Sales of premium "Go To Eat" restaurant coupons, which offer discounts of 25 percent off meals, started early in Niigata on Oct.
5, ahead of other prefectures in Japan. The coupons are issued by each prefecture as part of Japan's "Go To Eat" government-subsidy campaign, which aims to provide a boost to restaurants left roiling after the coronavirus pandemic took major bites out of their revenue. The central government has set aside 180 billion yen (£1.7 billion) for the campaign designed to revitalize the nation's restaurant industry.
People lined for the premium coupons on sale in Niigata Prefecture across some 150 service counters, which became available at 10 a.m. A coupon book costs 10,000 yen, but is valued at 12,500 yen worth of food. In some areas, dozens of people waited in line to purchase their books.
Maki Ogawa, 82, used one of her coupons for lunch immediately after purchasing it. She ate a daily lunch special, priced at 900 yen before tax, at the sushi restaurant Takizushi, a local fixture established 49 years ago in Niigata's Nishi Ward. The "Go To Eat" campaign also offers another program that allows customers to receive rewards points that they can later spend like cash at registered restaurants when they use certain reservation websites.
Although it started on Oct.
1, Ogawa said that it was difficult to use the program. "Meal coupons are much easier to understand, and this is win-win relationship between restaurants and customers," she said. "I hope that more customers will return to local establishments." Sales at the sushi restaurant during September dropped by half compared to its September sales from last year.
The restaurant's proprietor, Mitsuhiro Takizawa, 47, thought the coupon program was a great opportunity to generate business, and decided to apply to register his establishment under the program. He reduced the number of customers' seats at the restaurant from more than 100 to about 45 as a preventive measure against the coronavirus. Only two customers used their meal coupons during lunchtime that day, but he is optimistic it will catch on.
"It might not increase the sales right away, but more new customers could choose to dine out in the future," Takizawa said. The Ministry of Agriculture, Forestry and Fisheries chooses the prefectures' coupon program administrators through a public invitation process. But program officials are advising some caution because the ways customers can purchase the coupons, and their starting periods, differ between areas.
There are three coupon books being sold: a 10,000-yen book with a total value of 125,000 yen; an 8,000-yen book with a value of 10,000 yen; and a 4,000-yen book with a value of 5,000 yen. Each book is made up of 1,000-yen tickets and 500-yen tickets in many areas. But an operator in Ehime decided to offer 4,000-yen books.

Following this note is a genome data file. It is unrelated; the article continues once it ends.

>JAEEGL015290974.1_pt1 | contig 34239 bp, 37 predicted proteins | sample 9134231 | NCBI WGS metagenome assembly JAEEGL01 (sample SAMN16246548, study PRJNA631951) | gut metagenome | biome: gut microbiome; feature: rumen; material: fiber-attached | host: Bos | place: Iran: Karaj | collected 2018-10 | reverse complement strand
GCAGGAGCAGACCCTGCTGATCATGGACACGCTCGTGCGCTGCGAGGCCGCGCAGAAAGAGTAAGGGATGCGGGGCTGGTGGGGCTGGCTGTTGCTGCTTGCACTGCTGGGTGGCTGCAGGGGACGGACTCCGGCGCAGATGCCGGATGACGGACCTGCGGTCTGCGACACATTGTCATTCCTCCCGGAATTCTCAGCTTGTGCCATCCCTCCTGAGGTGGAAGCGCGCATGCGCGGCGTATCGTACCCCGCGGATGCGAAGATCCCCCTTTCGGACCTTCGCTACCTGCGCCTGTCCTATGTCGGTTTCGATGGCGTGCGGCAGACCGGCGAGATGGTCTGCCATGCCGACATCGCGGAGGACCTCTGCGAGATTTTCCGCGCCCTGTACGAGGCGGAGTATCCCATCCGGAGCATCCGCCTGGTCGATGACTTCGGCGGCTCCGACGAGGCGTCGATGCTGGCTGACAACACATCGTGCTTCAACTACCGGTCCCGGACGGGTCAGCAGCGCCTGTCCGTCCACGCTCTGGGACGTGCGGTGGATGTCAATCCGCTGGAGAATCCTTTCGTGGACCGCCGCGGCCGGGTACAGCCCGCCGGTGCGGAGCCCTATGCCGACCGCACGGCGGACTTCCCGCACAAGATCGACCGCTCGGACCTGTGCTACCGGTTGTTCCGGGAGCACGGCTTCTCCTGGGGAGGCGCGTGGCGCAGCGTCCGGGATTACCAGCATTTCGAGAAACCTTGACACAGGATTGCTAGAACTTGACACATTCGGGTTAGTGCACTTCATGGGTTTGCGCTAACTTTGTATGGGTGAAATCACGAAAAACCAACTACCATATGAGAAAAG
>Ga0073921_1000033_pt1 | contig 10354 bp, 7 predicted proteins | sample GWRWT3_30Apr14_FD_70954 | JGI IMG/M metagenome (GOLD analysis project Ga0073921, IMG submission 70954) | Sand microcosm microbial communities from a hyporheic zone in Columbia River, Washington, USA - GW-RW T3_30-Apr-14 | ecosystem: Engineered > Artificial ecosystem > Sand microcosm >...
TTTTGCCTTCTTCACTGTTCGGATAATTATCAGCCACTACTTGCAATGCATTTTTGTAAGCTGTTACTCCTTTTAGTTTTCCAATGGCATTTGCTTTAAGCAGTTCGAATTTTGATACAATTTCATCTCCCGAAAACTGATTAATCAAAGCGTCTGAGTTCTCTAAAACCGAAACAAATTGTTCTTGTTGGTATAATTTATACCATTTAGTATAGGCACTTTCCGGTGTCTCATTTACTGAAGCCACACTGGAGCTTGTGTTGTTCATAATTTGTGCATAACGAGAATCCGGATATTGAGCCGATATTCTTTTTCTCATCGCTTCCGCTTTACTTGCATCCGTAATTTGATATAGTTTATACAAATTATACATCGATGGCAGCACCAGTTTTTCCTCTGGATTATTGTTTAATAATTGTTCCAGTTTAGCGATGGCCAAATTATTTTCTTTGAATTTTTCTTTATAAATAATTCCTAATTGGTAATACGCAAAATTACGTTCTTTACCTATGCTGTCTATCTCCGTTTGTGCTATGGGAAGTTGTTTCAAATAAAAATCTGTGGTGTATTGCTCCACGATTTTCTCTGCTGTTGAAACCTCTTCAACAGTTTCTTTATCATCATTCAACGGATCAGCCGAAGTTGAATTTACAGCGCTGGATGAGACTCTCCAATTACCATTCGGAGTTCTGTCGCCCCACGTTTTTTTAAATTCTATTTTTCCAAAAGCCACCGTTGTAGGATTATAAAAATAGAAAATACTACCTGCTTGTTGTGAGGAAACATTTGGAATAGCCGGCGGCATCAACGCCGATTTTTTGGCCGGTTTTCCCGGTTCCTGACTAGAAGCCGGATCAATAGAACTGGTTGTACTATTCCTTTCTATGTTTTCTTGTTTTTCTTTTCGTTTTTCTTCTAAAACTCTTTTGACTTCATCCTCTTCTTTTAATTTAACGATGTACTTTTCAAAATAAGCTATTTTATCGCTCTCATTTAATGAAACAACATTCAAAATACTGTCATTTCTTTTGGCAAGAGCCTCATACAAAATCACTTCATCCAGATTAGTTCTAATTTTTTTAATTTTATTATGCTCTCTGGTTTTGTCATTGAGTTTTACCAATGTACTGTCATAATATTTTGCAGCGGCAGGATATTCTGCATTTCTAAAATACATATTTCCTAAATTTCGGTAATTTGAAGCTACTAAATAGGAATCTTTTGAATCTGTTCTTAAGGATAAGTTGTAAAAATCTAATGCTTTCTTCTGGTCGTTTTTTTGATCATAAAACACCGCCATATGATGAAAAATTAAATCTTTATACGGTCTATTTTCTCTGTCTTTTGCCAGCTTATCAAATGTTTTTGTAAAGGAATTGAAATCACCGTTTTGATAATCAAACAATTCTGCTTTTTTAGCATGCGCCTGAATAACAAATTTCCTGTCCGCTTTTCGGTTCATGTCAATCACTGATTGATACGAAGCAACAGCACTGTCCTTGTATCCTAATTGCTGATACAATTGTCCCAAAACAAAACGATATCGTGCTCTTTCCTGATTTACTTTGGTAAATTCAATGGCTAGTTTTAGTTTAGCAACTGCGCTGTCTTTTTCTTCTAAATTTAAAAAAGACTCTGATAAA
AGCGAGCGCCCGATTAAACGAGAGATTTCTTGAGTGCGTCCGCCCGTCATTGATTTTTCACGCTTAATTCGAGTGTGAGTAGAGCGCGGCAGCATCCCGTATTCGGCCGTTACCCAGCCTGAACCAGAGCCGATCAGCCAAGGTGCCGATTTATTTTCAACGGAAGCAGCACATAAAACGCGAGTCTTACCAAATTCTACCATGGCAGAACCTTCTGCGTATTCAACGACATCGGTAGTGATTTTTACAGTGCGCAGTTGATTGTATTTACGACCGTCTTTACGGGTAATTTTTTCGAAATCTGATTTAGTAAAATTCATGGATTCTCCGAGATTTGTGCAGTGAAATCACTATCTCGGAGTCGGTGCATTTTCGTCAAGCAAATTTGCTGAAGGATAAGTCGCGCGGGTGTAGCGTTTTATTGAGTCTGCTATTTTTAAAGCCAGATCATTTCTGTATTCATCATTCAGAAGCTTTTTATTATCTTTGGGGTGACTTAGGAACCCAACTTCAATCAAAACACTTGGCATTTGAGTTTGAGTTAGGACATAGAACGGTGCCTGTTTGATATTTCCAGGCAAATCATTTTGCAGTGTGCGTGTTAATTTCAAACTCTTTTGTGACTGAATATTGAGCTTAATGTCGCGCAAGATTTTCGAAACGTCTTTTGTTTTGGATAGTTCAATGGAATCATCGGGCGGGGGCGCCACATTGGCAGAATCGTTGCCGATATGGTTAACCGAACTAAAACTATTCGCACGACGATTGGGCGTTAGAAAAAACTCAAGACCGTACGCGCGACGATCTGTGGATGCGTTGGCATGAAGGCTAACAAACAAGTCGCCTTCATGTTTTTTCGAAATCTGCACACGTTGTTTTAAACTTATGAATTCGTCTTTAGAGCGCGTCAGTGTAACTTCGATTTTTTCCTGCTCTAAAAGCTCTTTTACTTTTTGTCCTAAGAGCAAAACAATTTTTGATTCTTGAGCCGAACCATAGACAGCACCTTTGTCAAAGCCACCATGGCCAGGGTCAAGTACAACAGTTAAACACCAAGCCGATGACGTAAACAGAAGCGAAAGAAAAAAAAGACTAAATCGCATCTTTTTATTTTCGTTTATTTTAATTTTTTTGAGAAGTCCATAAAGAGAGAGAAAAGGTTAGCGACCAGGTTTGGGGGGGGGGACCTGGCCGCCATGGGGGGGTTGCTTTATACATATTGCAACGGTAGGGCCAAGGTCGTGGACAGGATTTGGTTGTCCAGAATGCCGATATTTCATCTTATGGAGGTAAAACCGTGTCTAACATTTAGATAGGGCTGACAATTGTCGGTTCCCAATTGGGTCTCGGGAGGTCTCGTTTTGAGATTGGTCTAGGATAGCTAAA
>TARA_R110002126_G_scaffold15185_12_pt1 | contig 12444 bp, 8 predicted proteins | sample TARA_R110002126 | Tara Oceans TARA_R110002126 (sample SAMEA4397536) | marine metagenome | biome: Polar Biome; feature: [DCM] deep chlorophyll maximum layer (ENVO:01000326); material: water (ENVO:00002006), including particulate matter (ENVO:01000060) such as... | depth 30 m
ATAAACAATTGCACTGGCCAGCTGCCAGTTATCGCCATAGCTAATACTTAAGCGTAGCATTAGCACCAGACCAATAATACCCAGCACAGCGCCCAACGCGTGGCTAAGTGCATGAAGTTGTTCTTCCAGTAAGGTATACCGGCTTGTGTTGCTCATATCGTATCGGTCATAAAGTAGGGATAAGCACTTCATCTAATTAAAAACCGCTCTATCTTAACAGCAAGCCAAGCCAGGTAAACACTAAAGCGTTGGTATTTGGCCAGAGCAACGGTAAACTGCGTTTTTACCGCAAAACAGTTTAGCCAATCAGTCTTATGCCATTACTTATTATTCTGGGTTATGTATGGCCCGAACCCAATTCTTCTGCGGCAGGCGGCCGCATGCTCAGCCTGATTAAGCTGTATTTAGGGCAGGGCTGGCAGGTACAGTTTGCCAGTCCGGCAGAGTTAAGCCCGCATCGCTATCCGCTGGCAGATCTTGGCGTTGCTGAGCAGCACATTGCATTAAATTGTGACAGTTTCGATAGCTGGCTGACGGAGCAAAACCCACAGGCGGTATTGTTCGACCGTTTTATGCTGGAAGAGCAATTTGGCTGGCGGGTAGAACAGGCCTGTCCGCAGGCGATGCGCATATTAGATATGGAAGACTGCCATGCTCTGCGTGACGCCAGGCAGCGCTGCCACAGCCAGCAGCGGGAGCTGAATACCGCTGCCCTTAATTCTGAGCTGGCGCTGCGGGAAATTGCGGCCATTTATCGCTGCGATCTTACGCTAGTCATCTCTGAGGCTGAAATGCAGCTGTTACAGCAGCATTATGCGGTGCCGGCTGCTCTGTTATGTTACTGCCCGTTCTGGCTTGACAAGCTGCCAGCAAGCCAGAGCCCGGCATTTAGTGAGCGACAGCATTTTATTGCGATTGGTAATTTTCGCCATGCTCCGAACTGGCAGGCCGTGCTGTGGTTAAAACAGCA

"We would like high school and university students to use them, so we lowered the unit price," an official said. Participating administrators in Niigata and Hyogo prefectures offer coupon books only comprised of 500-yen tickets because they are expected to be used for low-priced lunches where customers do not get change back. Digital coupons are being issued through the popular Line social media app in some prefectures to reduce human contact when coupons are purchased or used.
Digital meal coupons make up 90 percent of the program budget for Chiba Prefecture, while in Shiga Prefecture, 60 percent of the overall budget is set aside for them. The coupons are also being sold differently from area to area. Tickets that can be exchanged to purchase coupons are being distributed to all households in Ishikawa Prefecture, to make it fair.
A coupon lottery system was set up in Kagawa Prefecture, which works through sending residents double postcards. But in most cases, sales are on a first-come, first-served basis, and will end once all the coupons sell out. In many areas such as Akita, Tochigi, Yamanashi and Toyama prefectures, people can purchase coupons at local commercial facilities and banks without first making reservations.
In more than 10 prefectures--mainly metropolitan areas--people can apply online for the coupons in advance to avoid crowds at service counters. Customers receive the coupons after they pay for them at convenience stores. But it is harder for elderly people and others who have difficulties accessing the internet.
Therefore, in Gifu and Aichi prefectures, those people are encouraged to apply by phone. Even in some other prefectures, program administrators are considering a way to let people phone into call centers to apply for the coupons. The callers would provide their personal information over the phone, which the operators would input into the online ticket system and then tell the callers their reservation numbers.
But an official is concerned that system could lead to problems. "If we are flooded with calls, we might make people wait for a quite long time," the official said. Some franchises, like fast food restaurants, leave it up to their member shops to decide on their own whether to join the program.
The rosters of participating restaurants can vary greatly across areas. The maximum purchase amount is 20,000 yen per person at a time, but a given customer can purchase more later. Those coupons can be used through to the end of March 2021, although for some areas it only runs until the end of February.
The coupons are non-refundable.
"Their utility depends on how many restaurants that people wish to dine at are available in their areas," consumer affairs expert Tatsuya Kakita said. "Please purchase an amount that you can finish, after checking how to purchase coupons and what the registered restaurants are in each area."
(This article was written by Akihito Ogawa, Toshinari Takahashi and Noriyuki Kaneta.)